Invoking the shaky financials of competitors is probably not the smartest way to reject ongoing spying suspicions.
Say what you will about Huawei, but you can’t really describe the China-based smartphone manufacturer as predictable and keep a straight face. Of course, too many strategy shifts often lead to the opposite, namely a certain sense of volatility and erraticism.
Focused on low-end, affordable mobiles for as long as we can remember, Huawei has just done a U-turn, veering towards the challenging but profitable high-end market sector. As asserted before, Google will be the sole software-producing partner going forward, with Microsoft abandoned indefinitely.
Usually, when a partnership of this nature is broken, one tends to expect a diplomatic, vague explanation from involved parties. Something along the lines of “not the right time”, “insufficient resources to go both ways”, or “personality mismatch.”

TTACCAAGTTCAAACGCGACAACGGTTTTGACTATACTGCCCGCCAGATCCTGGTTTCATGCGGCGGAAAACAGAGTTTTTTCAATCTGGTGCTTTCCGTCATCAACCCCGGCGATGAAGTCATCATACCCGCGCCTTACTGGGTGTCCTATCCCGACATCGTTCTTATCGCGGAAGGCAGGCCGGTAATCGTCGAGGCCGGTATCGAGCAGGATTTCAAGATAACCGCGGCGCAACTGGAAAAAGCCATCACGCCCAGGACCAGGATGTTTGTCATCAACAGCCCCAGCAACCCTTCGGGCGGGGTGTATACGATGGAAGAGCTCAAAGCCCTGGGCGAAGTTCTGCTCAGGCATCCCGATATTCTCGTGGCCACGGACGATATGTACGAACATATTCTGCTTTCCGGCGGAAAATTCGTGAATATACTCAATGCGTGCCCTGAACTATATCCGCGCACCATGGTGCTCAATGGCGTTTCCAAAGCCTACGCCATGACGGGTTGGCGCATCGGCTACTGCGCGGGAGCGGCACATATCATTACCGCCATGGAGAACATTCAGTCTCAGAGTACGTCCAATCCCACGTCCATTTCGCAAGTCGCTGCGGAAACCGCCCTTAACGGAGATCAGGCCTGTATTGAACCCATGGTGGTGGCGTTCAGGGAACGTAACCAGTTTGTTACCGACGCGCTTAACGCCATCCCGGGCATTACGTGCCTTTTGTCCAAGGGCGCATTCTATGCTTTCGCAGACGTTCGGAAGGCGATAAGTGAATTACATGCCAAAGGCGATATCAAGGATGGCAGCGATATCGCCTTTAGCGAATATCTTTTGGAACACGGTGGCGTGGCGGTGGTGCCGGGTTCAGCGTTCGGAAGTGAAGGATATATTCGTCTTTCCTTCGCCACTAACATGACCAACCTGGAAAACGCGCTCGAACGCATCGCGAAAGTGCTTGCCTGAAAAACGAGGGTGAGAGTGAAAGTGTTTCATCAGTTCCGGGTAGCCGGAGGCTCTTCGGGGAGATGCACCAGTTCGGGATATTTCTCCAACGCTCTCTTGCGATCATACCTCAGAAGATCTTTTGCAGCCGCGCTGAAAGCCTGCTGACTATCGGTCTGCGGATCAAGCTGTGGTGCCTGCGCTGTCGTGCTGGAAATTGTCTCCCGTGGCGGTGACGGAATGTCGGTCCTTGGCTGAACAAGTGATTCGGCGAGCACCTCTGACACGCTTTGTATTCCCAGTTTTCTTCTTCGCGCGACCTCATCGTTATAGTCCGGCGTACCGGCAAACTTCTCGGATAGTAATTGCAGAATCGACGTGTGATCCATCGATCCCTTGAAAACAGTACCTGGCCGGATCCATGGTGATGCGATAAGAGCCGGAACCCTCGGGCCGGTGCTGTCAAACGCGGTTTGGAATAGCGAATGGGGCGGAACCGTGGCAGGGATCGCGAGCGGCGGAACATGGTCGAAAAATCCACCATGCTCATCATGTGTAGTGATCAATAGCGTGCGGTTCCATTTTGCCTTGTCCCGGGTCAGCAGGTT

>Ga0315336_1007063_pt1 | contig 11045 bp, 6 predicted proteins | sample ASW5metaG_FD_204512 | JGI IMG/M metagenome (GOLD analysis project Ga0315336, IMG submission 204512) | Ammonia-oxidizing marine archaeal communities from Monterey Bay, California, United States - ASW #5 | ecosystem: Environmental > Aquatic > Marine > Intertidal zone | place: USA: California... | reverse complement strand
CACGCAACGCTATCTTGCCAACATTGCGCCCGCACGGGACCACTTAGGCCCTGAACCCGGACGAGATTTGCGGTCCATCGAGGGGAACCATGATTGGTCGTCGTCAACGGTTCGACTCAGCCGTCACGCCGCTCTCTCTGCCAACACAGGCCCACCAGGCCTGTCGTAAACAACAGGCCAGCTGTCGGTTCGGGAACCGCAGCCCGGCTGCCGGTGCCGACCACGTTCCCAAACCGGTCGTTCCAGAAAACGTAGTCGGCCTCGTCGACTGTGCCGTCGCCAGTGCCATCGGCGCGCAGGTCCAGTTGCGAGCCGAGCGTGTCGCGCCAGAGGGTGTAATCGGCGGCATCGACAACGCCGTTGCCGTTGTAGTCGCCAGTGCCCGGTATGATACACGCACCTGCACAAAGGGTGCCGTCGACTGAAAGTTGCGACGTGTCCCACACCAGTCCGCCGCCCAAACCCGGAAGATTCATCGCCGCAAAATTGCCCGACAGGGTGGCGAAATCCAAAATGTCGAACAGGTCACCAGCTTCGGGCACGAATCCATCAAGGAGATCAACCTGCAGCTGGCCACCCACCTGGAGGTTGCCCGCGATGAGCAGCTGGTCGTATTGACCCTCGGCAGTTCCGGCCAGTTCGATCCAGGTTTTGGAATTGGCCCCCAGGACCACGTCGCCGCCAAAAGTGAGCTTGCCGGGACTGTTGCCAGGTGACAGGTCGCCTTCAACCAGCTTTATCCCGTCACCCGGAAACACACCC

But Huawei’s officials rarely beat things around the bush, so Joe Kelly, its head of international media affairs, came right out and said it. “We didn’t make any money in Windows Phone. Nobody made any money in Windows Phone.”
Ouch, that’s got to hurt Microsoft. Clearly, they knew business wasn’t great, and we knew it too. But to have a respectable OEM go on record with such direct, ruthless claims can’t be very pleasant.
Granted, we have to take Kelly’s statements with a pinch of salt. For starters, because Huawei can’t know what kind of money other companies did or did not make off Windows Phone. Besides, it’s not like they tried so very hard to make things work for themselves in the WP décor.
Huawei outed a modest Windows handheld called Ascend W1 in early 2013, then a positively mediocre W2 around a year ago. Neither device was pushed very aggressively anywhere in the world, and it’s almost like Huawei never wanted to earn outside of the Android ecosystem.
At the end of the day, we appreciate Huawei’s candor, although we can’t help but feel this is a move that’s bound to hurt both the Chinese OEM and Microsoft. For the latter’s sake, we hope Samsung or HTC won’t follow Huawei’s suit, and instead grow their Windows Phone aspirations.